Barry Jenkins, the director of Moonlight, brings magic to the screen once again with If Beale Street Could Talk, a spellbinding and sensuous portrait of young love flourishing amid tragic circumstances.
With disarming close-ups and a warm, autumnal color palette, Jenkins creates a world that’s both inviting and illuminating while fully acknowledging and exploring the darker corners that reside within it. Every sensation experienced by the characters — from longing to sorrow to jubilation — is poetically rendered by Jenkins to tell an entrancing story that feels deeply human and lastingly resonant.
Based on James Baldwin’s 1974 novel, Beale Street is primarily a love story centered around 19-year-old Tish (Kiki Layne) and her older boyfriend Fonny (Stephan James), who started as childhood friends but became closer as time progressed.
We soon discover that the young and un-wed Tish is pregnant with Fonny’s child, much to the delight of her mother Sharon (Regina King) and father Joseph (Colman Domingo) but to the chagrin of Fonny’s mother (Aunjanue Ellis). As the narrative continues, we learn that Fonny has been wrongfully incarcerated and we track Tish’s journey to prove his innocence before their child is brought into the world.
Jenkins utilizes his world cinema influences to weave a tale of injustice and intimacy with a loose chronological perspective. He tends to linger around what he finds alluring within a certain time and place. Striking sequences, like one in which Tish outlines the way different customers approach sampling a new perfume scent, give an evocative sense of context and setting without strictly adhering to the main storyline.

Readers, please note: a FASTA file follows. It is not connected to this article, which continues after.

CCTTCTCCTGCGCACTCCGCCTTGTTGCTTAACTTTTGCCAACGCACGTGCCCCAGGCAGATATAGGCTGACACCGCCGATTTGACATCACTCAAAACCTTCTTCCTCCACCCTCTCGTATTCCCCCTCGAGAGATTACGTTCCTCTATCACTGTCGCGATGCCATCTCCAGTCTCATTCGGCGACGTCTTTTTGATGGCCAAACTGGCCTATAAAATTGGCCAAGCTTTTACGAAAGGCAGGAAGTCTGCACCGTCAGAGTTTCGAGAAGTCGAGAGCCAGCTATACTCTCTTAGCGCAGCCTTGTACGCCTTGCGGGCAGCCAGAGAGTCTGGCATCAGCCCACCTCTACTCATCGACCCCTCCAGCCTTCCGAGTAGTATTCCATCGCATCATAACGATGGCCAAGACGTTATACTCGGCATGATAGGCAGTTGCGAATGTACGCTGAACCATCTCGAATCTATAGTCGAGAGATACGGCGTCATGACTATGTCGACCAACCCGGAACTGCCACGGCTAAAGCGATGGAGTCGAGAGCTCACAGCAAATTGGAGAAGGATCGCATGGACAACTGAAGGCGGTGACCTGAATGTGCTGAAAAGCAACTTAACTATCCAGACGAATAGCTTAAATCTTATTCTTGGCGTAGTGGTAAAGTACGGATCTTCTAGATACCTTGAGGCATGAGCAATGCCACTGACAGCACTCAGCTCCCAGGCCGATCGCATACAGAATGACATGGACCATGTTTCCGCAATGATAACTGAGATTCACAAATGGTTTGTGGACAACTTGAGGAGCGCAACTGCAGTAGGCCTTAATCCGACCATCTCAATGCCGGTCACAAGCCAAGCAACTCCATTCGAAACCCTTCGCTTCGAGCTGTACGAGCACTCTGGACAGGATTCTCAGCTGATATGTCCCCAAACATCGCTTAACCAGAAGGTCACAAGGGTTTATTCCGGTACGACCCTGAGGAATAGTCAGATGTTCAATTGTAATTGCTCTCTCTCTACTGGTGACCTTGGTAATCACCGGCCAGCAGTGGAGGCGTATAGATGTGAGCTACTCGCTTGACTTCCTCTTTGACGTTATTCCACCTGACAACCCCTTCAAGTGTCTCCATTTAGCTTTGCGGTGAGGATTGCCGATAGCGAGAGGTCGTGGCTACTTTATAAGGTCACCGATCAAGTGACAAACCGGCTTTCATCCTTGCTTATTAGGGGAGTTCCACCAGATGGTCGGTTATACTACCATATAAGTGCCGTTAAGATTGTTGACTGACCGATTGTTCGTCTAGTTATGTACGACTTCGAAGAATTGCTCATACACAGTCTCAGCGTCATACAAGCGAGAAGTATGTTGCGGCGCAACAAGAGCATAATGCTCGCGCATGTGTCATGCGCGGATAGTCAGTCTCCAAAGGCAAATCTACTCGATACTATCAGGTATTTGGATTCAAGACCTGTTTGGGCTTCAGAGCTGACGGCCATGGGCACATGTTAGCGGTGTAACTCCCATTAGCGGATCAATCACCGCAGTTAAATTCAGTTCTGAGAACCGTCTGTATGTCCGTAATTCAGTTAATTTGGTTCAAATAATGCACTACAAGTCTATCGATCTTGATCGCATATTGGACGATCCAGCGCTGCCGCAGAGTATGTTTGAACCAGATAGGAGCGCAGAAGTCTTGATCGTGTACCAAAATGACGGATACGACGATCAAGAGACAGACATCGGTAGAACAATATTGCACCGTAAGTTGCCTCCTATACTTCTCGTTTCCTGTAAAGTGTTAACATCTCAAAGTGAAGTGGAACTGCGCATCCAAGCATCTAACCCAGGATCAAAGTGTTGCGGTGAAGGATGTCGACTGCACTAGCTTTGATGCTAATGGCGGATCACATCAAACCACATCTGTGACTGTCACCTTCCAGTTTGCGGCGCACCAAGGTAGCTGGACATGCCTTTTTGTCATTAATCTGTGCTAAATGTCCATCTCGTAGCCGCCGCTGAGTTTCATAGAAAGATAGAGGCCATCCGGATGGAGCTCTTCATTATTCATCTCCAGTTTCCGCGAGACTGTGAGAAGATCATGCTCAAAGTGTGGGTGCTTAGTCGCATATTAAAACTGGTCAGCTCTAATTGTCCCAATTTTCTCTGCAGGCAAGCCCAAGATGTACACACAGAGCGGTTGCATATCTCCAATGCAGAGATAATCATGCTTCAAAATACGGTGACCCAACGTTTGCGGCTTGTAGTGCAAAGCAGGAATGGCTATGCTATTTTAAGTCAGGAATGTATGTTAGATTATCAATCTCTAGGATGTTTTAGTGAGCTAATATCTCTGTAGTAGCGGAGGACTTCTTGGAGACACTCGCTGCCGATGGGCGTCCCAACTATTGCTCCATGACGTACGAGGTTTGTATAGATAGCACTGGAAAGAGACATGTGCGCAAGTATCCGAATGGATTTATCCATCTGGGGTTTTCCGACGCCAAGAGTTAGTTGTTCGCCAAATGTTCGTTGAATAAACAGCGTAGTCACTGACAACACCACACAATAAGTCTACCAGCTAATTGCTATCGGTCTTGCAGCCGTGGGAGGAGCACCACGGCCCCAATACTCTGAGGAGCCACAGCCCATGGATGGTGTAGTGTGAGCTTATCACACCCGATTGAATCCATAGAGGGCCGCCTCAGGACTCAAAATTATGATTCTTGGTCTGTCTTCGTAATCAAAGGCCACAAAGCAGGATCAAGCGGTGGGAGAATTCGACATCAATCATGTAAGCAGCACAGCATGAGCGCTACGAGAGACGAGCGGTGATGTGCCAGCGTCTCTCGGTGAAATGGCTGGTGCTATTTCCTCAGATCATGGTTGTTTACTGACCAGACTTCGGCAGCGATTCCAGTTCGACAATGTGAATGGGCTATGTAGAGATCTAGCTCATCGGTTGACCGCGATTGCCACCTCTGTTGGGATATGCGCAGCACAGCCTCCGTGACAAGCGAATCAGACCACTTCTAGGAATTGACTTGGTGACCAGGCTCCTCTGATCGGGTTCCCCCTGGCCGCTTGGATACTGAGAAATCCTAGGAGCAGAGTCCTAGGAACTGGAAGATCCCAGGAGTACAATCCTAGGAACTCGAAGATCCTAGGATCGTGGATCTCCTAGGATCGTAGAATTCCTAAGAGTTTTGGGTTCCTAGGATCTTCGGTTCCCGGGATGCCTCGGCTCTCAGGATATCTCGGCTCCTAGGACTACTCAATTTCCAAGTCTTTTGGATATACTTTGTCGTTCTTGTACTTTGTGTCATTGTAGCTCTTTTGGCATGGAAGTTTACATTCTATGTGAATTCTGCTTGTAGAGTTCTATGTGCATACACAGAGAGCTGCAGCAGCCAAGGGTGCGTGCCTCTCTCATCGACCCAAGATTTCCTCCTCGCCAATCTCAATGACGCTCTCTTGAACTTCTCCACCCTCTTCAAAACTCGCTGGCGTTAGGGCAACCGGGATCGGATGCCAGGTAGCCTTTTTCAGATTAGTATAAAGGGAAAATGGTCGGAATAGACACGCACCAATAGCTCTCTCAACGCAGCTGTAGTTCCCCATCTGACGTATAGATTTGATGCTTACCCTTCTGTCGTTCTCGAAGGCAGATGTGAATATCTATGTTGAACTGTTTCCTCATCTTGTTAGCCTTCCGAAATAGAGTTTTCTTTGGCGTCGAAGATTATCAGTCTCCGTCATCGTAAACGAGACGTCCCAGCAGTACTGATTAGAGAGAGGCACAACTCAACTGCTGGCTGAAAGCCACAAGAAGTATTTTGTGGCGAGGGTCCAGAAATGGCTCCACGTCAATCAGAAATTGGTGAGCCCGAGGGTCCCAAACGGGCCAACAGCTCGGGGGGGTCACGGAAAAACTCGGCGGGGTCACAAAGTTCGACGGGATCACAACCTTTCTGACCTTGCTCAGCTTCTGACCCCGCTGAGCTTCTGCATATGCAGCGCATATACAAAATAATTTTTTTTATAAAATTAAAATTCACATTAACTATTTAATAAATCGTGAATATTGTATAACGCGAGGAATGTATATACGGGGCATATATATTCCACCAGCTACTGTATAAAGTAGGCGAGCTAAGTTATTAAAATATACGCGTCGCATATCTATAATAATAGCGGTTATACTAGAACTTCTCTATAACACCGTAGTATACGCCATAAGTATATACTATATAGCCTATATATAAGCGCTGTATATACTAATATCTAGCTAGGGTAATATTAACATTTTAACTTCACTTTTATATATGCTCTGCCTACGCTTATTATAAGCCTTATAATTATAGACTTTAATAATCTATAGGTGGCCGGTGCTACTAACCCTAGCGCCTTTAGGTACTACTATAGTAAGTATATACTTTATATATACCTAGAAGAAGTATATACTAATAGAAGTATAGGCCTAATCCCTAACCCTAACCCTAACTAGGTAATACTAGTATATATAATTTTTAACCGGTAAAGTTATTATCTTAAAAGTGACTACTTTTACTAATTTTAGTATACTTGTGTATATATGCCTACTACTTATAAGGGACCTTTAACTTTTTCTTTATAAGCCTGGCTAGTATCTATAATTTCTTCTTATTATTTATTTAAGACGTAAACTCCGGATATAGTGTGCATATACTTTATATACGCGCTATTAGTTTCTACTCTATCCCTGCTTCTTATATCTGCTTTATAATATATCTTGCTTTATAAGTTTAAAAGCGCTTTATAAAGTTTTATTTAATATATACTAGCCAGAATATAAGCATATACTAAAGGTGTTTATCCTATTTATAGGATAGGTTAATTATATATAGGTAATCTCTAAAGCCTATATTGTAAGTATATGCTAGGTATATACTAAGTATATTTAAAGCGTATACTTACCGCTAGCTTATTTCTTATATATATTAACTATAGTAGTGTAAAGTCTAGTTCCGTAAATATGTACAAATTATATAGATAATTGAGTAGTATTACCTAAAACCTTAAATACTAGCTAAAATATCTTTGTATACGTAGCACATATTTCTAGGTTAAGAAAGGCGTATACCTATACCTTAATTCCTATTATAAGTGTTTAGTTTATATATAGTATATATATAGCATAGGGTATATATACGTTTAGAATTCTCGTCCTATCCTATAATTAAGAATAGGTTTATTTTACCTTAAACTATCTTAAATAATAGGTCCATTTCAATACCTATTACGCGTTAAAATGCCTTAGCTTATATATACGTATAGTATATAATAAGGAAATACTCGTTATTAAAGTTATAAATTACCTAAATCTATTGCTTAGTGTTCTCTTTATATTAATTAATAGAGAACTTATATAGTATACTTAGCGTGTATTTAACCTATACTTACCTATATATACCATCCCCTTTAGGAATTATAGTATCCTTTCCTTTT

There are certain characters, such as the ones played by Brian Tyree Henry and Dave Franco, whose time on-screen is short but their emotional impact lingers throughout the film.
Faithfully adapting both prose and tone from Baldwin’s book, Jenkins fills his script with moments in which characters quietly assert their dignity during the peak of their own personal struggles.
During an early scene in which a trepidatious Tish is breaking the pregnancy news to her family, her sister Ernestine comes to her support by saying, “Unbow your head, sister.” Every opportunity for empowerment is beautifully realized.
The inverse of this are the lines that remind us of the heartbreaking strife at the core of the story, as Tish narrates, “I hope that nobody has ever had to look at anybody they love through glass.”
Collaborating again with Jenkins for the film’s music is Oscar-nominated composer Nicholas Britell, whose achingly beautiful score is so potent that just hearing the first thirty seconds of it had me on the verge of tears. Also returning with Jenkins from Moonlight is Oscar-nominated cinematographer James Laxton, who often uses close-ups of actors looking directly in the lens to engage with the audience and draw us further into the story.
The sum of these artistic contributions makes If Beale Street Could Talk an utterly engrossing mood piece that sways to its own rhythm and invites us to join along with it.
Coming to theaters this weekend
Glass, starring Samuel L. Jackson and Bruce Willis, is the latest from M. Night Shyamalan that brings together characters from Unbreakable and Split to tell a new kind of superhero story.
Destroyer, starring Nicole Kidman and Sebastian Stan, follows an LAPD detective who revisits an undercover case from years ago to solve a gang-related murder in the present.
Also playing at Cinema Center is Roma, the acclaimed film by Alfonso Cuarón that has already won multiple awards this month (including two Golden Globes) and will likely be up for several Oscar nominations next month.
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